Earlier this week, Efrat Libfroind wrote about cooking and self-improvement, being a mother and a full-time pastry chef and the only kosher cooking student in class. Her new cookbook, “Kosher Elegance: The Art of Cooking With Style,” is now available. Her blog posts are being featured this week on The Arty Semite, courtesy of the Jewish Book Council and My Jewish Learning’s Author Blog Series. For more information on the series, please visit:
At times, Israel can feel like a very divided country. It is as if we Israelis all belong to our specific tribe and never come into contact with the others tribes unless forced to do so.
Publishing my cookbook has been a wonderful experience because I have come into contact with many Israelis who, on the face of things, belong to a different tribe than I do. I have enjoyed working with all sorts of people in the production of my book — photographers, food stylists, journalists, etc. What I find really eye-opening is the reactions these people have when they meet me. I have loved every minute of it.
I am what the news refers to as an “ultra-Orthodox” Jew. I do fit the bill, there is no denying it. I cover my hair, my husband learns Torah, I have six children — all the stereotypes are there.
At the same time, I speak fluent English. I run a business and have traveled. I keep up with trends in the world of food and cooking accessories. So, I do live within my tribe, but I am quite aware of what is happening with other tribes. So while I don’t live or work all that much with members of other Israeli tribes, I have a pretty good understanding of what is happening in the wider Israeli reality.
I think, however, that for many people I have been meeting due to my book, I am the first ultra-Orthodox Jew that they are dealing with in an “up-close and personal” way.
An example occurred recently, when a reporter from a prestigious Israeli (secular) newspaper spent six hours with me at my home in order to discuss my new book and to watch me in action in the kitchen. I loved spending so much time with her — she was wonderful, a real pleasure to talk to. For her, I think it was an anthropological experience. She couldn’t get over how I have six kids, run a successful business and published a cookbook in two languages, and how my husband learns Torah. It is true she did find me in the kitchen, but I think our time together broke down a lot of stereotypes for her. For me, it has been heartwarming to feel the openness and interest of so many of my fellow Israelis for members of “other” tribes. (Like me!) I mean, the news seems to say we don’t get along! But I have been finding otherwise. Time and time again. Seems kosher gourmet food is a great connector.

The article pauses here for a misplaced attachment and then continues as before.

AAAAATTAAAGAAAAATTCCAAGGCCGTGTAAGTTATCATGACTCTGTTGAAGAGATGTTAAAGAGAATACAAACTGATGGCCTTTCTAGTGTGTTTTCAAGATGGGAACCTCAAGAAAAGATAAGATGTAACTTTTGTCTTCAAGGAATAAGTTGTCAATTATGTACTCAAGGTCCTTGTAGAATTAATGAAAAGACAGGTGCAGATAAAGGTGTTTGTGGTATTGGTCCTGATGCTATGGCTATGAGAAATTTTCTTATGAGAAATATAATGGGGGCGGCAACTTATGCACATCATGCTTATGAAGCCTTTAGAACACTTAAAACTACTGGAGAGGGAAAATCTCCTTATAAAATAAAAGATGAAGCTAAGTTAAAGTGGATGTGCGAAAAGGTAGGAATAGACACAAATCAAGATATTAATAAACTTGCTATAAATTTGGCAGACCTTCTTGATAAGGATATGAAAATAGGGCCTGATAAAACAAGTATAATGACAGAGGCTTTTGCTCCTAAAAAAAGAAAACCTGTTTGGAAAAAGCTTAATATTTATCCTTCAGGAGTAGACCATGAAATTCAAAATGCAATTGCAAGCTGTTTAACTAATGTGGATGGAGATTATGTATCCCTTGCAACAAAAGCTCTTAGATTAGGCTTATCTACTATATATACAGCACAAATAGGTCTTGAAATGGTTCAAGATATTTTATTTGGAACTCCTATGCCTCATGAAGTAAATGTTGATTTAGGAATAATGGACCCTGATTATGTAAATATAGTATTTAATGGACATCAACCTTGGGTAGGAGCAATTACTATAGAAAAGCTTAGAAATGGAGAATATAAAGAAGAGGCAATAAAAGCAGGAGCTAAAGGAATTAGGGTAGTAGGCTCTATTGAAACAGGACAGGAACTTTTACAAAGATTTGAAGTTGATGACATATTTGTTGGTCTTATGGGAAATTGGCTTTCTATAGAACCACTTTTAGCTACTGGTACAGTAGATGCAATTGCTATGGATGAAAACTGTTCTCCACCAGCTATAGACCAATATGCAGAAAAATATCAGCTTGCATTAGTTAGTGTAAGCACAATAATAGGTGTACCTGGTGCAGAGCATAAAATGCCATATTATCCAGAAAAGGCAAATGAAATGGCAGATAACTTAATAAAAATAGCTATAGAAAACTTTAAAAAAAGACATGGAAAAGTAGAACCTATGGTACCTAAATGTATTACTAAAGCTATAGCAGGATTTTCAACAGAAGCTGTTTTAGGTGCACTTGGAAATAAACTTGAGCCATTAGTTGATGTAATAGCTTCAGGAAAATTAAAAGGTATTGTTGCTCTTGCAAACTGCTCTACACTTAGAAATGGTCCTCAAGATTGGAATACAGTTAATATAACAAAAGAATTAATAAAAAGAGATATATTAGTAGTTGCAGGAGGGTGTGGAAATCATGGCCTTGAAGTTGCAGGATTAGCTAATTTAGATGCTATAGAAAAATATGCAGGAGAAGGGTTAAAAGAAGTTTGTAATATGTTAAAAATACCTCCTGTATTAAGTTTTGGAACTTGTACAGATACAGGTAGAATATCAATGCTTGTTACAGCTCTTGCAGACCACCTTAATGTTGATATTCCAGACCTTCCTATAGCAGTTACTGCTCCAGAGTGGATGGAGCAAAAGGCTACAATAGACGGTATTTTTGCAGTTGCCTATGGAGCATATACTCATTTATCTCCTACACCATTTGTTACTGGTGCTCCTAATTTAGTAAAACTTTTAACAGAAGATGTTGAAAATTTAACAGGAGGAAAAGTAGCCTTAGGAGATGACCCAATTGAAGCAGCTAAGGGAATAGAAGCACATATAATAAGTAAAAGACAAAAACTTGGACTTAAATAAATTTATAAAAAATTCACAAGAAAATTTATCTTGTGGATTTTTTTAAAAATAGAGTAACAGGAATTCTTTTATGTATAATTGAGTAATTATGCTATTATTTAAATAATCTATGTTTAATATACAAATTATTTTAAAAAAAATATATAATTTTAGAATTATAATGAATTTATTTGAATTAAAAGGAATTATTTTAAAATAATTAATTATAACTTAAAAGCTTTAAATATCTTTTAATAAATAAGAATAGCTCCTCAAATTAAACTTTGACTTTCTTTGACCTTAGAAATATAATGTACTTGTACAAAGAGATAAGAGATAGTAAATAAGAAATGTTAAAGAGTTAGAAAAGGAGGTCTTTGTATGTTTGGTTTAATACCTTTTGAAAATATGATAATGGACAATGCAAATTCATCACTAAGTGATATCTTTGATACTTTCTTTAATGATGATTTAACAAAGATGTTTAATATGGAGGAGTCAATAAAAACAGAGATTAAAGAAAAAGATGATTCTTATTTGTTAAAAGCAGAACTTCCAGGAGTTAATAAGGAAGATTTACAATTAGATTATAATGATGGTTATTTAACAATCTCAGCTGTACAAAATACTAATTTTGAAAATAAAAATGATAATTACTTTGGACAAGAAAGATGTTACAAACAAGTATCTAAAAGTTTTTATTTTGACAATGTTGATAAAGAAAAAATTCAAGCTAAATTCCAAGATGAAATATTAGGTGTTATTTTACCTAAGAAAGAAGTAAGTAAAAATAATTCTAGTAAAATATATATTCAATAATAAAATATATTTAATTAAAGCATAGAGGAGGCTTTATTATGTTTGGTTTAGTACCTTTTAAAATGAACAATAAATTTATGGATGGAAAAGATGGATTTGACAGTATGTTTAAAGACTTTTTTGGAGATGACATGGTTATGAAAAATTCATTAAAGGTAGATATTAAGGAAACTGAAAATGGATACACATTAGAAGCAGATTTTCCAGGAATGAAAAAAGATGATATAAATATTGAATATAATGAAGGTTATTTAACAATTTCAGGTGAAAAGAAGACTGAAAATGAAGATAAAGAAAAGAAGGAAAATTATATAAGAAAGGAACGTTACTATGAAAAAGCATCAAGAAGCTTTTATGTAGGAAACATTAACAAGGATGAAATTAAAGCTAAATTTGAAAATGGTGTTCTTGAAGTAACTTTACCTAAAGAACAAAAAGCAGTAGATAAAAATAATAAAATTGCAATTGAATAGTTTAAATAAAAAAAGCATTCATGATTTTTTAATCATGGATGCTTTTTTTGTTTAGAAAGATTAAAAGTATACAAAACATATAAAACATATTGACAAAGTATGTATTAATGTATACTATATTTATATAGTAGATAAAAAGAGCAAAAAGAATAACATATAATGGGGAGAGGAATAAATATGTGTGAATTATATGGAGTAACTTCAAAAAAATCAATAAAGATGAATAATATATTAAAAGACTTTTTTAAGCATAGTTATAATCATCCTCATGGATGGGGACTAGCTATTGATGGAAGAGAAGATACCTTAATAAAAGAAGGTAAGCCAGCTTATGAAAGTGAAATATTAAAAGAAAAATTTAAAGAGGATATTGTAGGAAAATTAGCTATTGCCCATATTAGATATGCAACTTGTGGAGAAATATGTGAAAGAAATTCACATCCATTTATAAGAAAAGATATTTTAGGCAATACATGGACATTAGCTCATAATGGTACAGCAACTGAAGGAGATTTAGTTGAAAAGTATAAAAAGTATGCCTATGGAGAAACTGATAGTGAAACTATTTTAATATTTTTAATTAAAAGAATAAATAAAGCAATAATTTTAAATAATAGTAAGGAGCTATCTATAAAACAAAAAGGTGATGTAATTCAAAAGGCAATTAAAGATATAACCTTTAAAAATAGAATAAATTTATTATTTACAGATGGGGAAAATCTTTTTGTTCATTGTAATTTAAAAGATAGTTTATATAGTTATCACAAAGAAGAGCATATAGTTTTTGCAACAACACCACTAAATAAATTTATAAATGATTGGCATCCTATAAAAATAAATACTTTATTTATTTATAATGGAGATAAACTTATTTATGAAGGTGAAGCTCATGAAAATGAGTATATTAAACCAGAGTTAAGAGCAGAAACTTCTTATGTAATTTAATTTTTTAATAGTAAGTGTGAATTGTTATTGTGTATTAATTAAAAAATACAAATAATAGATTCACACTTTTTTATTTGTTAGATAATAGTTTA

Sweet and Sour Avocado Salad
Avocado is one of my favorite fruits. Its neutral taste goes well with a variety of unusual flavors. In this salad, I created a sweet-and-sour combination. It’s quick and easy to prepare — just make sure you have all the ingredients on hand.
Serves approximately 6
2 firm, ripe avocados
1 red or orange pepper
1/4 red onion, diced
2 scallions, cut into thin strips
2 tablespoons dried cranberries
1/2 cup salted roasted almonds, coarsely chopped
2 tablespoons olive oil
2 tablespoons orange juice
1/2 teaspoon salt
1 pinch black pepper
1 tablespoon date syrup or honey
Peel avocado and cut into small chunks. Pit dates and cut into cubes. Dice the peppers and red onion, and cut scallions into thin strips. Transfer fruit and vegetables to a deep bowl. Add the dried cranberries and almonds. In a small bowl, mix the dressing, pour over the salad and toss.
Tip: For an original presentation, purchase decorative serving spoons at a paper goods store and serve individual portions of salad in them.
Efrat Libfroind is the author of “Kosher Elegance.” She will be posting all week for the Jewish Book Council and My Jewish Learning’s Authors Blog.
The Jewish Book Council is a not-for-profit organization devoted to the reading, writing and publishing of Jewish literature. For more Jewish literary blog posts, reviews of Jewish books, book club resources, and to learn about awards and conferences, please visit www.jewishbookcouncil.org.
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